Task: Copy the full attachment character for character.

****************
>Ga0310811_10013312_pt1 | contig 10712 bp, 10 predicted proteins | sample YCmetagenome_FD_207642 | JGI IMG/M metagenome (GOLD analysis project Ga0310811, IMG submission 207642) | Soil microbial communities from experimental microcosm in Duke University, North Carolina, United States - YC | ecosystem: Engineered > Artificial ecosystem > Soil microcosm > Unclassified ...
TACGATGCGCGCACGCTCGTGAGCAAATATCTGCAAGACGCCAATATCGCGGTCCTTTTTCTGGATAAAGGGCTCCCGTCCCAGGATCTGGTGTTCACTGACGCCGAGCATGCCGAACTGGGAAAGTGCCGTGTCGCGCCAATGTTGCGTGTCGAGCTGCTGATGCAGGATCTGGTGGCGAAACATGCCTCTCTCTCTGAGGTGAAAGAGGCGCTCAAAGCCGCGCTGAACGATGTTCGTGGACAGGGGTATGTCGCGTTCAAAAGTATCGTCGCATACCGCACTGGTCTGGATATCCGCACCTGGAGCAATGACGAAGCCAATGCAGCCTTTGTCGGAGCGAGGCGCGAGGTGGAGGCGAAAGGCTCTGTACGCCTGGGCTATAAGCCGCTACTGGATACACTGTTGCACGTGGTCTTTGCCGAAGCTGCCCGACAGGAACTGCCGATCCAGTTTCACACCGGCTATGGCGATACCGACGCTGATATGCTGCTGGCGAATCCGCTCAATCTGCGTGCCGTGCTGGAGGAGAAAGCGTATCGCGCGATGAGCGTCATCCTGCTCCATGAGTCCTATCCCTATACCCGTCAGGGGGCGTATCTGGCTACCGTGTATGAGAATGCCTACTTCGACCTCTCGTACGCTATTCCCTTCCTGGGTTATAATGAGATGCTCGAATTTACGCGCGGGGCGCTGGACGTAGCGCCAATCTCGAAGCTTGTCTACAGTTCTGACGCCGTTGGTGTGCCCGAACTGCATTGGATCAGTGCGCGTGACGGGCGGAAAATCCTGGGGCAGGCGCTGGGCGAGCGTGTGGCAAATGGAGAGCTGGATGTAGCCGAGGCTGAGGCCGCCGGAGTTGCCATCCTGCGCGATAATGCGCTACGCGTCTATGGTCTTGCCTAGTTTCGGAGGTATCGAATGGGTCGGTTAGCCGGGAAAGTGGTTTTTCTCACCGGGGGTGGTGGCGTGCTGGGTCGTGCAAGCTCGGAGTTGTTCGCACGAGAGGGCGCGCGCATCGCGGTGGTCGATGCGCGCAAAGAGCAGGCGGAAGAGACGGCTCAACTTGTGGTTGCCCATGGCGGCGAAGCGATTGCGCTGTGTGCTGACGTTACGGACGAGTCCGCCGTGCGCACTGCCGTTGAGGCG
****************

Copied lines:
>Ga0310811_10013312_pt1 | contig 10712 bp, 10 predicted proteins | sample YCmetagenome_FD_207642 | JGI IMG/M metagenome (GOLD analysis project Ga0310811, IMG submission 207642) | Soil microbial communities from experimental microcosm in Duke University, North Carolina, United States - YC | ecosystem: Engineered > Artificial ecosystem > Soil microcosm > Unclassified ...
TACGATGCGCGCACGCTCGTGAGCAAATATCTGCAAGACGCCAATATCGCGGTCCTTTTTCTGGATAAAGGGCTCCCGTCCCAGGATCTGGTGTTCACTGACGCCGAGCATGCCGAACTGGGAAAGTGCCGTGTCGCGCCAATGTTGCGTGTCGAGCTGCTGATGCAGGATCTGGTGGCGAAACATGCCTCTCTCTCTGAGGTGAAAGAGGCGCTCAAAGCCGCGCTGAACGATGTTCGTGGACAGGGGTATGTCGCGTTCAAAAGTATCGTCGCATACCGCACTGGTCTGGATATCCGCACCTGGAGCAATGACGAAGCCAATGCAGCCTTTGTCGGAGCGAGGCGCGAGGTGGAGGCGAAAGGCTCTGTACGCCTGGGCTATAAGCCGCTACTGGATACACTGTTGCACGTGGTCTTTGCCGAAGCTGCCCGACAGGAACTGCCGATCCAGTTTCACACCGGCTATGGCGATACCGACGCTGATATGCTGCTGGCGAATCCGCTCAATCTGCGTGCCGTGCTGGAGGAGAAAGCGTATCGCGCGATGAGCGTCATCCTGCTCCATGAGTCCTATCCCTATACCCGTCAGGGGGCGTATCTGGCTACCGTGTATGAGAATGCCTACTTCGACCTCTCGTACGCTATTCCCTTCCTGGGTTATAATGAGATGCTCGAATTTACGCGCGGGGCGCTGGACGTAGCGCCAATCTCGAAGCTTGTCTACAGTTCTGACGCCGTTGGTGTGCCCGAACTGCATTGGATCAGTGCGCGTGACGGGCGGAAAATCCTGGGGCAGGCGCTGGGCGAGCGTGTGGCAAATGGAGAGCTGGATGTAGCCGAGGCTGAGGCCGCCGGAGTTGCCATCCTGCGCGATAATGCGCTACGCGTCTATGGTCTTGCCTAGTTTCGGAGGTATCGAATGGGTCGGTTAGCCGGGAAAGTGGTTTTTCTCACCGGGGGTGGTGGCGTGCTGGGTCGTGCAAGCTCGGAGTTGTTCGCACGAGAGGGCGCGCGCATCGCGGTGGTCGATGCGCGCAAAGAGCAGGCGGAAGAGACGGCTCAACTTGTGGTTGCCCATGGCGGCGAAGCGATTGCGCTGTGTGCTGACGTTACGGACGAGTCCGCCGTGCGCACTGCCGTTGAGGCG